- Rated PG
- Buy the BD
All photos © Walt Disney
Reviewed by David Medsker
ars 2” is more entertaining than the 2006 original, but it damn well better be. “Cars” is the weakest movie in Pixar history, and this movie, when compared to the rest of Pixar’s titles, still ranks no higher than the second-weakest or third-weakest movie in Pixar history. It looks fantastic, and contains some nifty action sequences, but the story, quite frankly, is beneath them.
Lightning McQueen (Owen Wilson) is looking forward to taking some time away from the racing circuit to hang out with his friends in Radiator Springs, but he is goaded into joining a three-stage, bi-continental race by energy magnate Sir Miles Axlerod (Eddie Izzard) and hotshot Formula One driver Francesco Bernoulli (a very funny John Turturro). Lightning decides to take his best friend Mater (Larry the Cable Guy) with him, and during the Tokyo stage, Mater embarrasses Lightning in front of his more refined racer friends, while being mistaken for an undercover American spy by British secret agent Finn McMissile (Michael Caine). Soon Mater is off assisting Finn and Holly Shiftwell (Emily Mortimer) on a secret mission, and before long they discover that their mission involves McQueen and the other drivers in the World Grand Prix, and a plot to destroy them.
Here is the most important thing you need to know about this movie: Larry the Cable Guy has top billing. Larry actually turned in a nice performance as a supporting character in the original, but making him top banana…oh, how do we put this delicately…it makes for a dumber movie. They can put all of the spy gadgets and gearhead talk – and they supply plenty of both – as they want, but in the end, this is a slightly smarter version of one of Larry the Cable Guy’s live action movies, which is to say, still not terribly smart. The kids will love it. Grown-ups’ results will definitely vary.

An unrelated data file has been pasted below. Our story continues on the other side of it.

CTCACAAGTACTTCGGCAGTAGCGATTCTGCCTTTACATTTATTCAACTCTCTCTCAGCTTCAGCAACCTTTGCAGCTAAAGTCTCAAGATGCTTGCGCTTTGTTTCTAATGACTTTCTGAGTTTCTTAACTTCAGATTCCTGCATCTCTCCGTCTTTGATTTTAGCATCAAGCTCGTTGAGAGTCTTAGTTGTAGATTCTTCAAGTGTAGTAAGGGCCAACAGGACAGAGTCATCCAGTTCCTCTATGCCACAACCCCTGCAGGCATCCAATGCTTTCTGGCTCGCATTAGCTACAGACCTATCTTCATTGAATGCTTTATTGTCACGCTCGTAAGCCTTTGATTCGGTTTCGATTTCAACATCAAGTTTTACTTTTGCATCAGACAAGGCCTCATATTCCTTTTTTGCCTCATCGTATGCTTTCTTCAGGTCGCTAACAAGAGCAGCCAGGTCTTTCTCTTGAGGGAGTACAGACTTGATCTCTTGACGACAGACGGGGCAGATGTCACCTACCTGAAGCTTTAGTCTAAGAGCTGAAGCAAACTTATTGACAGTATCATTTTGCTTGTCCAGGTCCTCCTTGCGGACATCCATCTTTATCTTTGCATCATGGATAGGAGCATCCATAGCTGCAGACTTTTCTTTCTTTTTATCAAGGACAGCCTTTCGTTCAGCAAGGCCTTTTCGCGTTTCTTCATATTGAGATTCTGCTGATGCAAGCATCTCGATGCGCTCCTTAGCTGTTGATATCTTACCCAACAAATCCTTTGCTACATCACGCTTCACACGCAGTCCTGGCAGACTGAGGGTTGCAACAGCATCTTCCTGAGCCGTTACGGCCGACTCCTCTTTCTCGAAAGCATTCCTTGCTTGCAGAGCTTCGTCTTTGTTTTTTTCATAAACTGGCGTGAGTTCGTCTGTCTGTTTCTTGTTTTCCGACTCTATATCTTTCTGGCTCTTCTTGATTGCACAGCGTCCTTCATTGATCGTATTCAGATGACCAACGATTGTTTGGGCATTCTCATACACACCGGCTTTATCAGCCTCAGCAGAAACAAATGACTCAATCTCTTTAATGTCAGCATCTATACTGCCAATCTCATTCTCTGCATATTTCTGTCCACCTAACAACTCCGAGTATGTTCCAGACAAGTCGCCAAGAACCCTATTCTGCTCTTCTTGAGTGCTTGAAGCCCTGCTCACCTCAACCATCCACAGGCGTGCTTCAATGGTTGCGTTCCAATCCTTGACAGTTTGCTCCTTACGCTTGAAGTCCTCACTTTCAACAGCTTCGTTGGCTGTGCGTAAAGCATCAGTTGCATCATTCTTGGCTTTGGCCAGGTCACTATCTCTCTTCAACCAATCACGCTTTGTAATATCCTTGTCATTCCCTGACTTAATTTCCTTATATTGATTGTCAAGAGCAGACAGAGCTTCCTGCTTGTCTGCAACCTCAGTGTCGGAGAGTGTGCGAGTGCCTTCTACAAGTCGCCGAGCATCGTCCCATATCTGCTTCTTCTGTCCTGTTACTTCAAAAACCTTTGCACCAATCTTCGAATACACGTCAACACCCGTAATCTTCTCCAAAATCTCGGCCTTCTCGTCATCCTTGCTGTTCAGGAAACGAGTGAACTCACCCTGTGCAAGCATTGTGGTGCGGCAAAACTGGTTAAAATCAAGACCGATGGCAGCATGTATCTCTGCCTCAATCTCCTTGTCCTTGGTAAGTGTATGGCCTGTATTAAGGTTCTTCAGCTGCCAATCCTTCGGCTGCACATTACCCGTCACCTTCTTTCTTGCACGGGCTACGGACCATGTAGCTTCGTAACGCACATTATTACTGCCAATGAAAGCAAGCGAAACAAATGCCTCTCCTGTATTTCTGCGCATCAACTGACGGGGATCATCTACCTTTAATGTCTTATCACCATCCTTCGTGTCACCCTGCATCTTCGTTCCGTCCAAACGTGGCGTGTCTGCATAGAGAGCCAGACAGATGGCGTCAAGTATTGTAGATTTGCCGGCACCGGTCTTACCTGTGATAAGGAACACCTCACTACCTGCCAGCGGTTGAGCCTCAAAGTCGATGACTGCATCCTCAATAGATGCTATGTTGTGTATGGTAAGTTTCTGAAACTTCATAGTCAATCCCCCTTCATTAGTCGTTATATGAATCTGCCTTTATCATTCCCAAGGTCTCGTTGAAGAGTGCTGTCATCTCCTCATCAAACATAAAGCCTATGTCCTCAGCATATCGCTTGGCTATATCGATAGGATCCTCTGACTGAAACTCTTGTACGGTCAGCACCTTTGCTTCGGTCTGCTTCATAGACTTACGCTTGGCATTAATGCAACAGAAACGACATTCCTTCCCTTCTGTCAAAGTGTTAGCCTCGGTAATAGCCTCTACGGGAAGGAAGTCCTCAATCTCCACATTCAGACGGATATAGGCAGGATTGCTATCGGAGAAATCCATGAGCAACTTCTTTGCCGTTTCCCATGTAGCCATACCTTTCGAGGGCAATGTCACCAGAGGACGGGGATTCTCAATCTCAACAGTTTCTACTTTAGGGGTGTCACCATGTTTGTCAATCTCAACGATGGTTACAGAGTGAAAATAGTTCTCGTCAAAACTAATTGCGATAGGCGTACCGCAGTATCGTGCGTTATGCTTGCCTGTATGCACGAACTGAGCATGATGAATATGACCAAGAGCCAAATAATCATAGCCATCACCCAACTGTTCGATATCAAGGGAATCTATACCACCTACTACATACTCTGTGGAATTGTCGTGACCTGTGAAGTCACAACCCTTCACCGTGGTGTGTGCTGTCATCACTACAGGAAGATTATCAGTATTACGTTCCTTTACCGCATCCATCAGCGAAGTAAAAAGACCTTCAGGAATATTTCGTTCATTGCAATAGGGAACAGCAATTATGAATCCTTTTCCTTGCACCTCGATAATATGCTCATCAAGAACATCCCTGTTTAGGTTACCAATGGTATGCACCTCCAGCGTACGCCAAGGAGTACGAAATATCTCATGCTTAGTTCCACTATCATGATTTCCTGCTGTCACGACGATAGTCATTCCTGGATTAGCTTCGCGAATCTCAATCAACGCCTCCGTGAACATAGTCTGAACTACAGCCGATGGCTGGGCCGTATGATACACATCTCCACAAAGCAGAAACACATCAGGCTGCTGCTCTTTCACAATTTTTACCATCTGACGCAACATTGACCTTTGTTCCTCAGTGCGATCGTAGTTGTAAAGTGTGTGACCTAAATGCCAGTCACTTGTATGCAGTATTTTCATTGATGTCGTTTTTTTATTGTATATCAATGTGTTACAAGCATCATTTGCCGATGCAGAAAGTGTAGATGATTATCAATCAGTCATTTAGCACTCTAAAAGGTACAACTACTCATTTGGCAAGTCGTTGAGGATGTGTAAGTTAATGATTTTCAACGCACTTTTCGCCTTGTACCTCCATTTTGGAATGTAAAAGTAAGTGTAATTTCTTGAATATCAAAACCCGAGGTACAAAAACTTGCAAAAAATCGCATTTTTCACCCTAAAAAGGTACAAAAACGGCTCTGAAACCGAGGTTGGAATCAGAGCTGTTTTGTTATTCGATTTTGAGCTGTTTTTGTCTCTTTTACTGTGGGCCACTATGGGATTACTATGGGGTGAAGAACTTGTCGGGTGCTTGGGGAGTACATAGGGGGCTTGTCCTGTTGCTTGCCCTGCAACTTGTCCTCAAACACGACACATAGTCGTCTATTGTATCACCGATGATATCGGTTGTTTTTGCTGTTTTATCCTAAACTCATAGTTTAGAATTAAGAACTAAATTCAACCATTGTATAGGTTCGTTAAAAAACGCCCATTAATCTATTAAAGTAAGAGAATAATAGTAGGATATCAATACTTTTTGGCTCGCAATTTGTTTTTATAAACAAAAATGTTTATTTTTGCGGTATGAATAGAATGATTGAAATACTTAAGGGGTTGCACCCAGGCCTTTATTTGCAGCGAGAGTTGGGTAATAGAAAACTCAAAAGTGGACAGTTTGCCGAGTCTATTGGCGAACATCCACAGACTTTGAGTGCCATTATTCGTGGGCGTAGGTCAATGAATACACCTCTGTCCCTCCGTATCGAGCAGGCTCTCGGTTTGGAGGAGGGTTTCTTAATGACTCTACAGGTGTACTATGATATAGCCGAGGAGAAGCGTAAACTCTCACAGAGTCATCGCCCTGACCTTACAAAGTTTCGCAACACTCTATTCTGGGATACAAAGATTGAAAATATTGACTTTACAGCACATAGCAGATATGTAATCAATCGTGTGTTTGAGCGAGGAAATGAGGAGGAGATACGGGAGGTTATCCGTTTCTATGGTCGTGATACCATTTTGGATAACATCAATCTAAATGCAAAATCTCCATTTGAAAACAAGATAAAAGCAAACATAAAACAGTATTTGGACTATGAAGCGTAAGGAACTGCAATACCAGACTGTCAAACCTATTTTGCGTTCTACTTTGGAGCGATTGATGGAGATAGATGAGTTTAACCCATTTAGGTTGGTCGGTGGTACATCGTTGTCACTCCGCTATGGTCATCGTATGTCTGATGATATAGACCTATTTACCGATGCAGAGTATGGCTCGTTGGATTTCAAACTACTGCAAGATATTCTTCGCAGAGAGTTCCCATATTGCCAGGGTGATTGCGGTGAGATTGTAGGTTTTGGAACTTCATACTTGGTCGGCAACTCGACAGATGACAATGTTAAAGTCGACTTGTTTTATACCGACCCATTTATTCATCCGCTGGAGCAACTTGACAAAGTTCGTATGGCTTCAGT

Caine and Mortimer do a good job keeping the spy element interesting (even if the mystery itself would make Scooby Doo blush), and the Toyko sequence contains some great bits, especially the Japanese game show clip. That story, though, is death. Between the boatloads of exposition and the entire spy plot hanging on the four words Mater doesn’t say (you know what they are), there are few of Pixar’s trademark story elements in play. If anything, it’s a lot like “Megamind” or DreamWorks’ other non-“Kung Fu Panda” movies – it’s noisier than it is fun. And if you must see this film, for God’s sake do not under any circumstances see it in 3D. There is hardly anything 3D about it.
You can’t help but feel sorry for John Lasseter and the Pixar crew. They surely know that “Cars” is their worst movie, but from a merchandising standpoint, it’s just under “Toy Story” on the cash cow scale. They had to make a second “Cars” movie, and it must have killed them to know that they could never inject “Cars 2” with the emotional depth of “Up” or “WALL·E” or the smarts of “The Incredibles.” Transforming it from a road movie to a spy movie was a good idea, though. Making Mater the star, however, was not.